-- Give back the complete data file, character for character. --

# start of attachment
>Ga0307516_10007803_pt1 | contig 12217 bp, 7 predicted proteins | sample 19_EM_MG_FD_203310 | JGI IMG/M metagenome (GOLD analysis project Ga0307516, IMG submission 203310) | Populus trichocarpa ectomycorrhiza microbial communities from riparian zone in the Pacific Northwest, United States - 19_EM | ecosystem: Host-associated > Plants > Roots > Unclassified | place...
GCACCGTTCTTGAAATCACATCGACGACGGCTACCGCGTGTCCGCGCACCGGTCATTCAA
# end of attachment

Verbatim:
>Ga0307516_10007803_pt1 | contig 12217 bp, 7 predicted proteins | sample 19_EM_MG_FD_203310 | JGI IMG/M metagenome (GOLD analysis project Ga0307516, IMG submission 203310) | Populus trichocarpa ectomycorrhiza microbial communities from riparian zone in the Pacific Northwest, United States - 19_EM | ecosystem: Host-associated > Plants > Roots > Unclassified | place...
GCACCGTTCTTGAAATCACATCGACGACGGCTACCGCGTGTCCGCGCACCGGTCATTCAA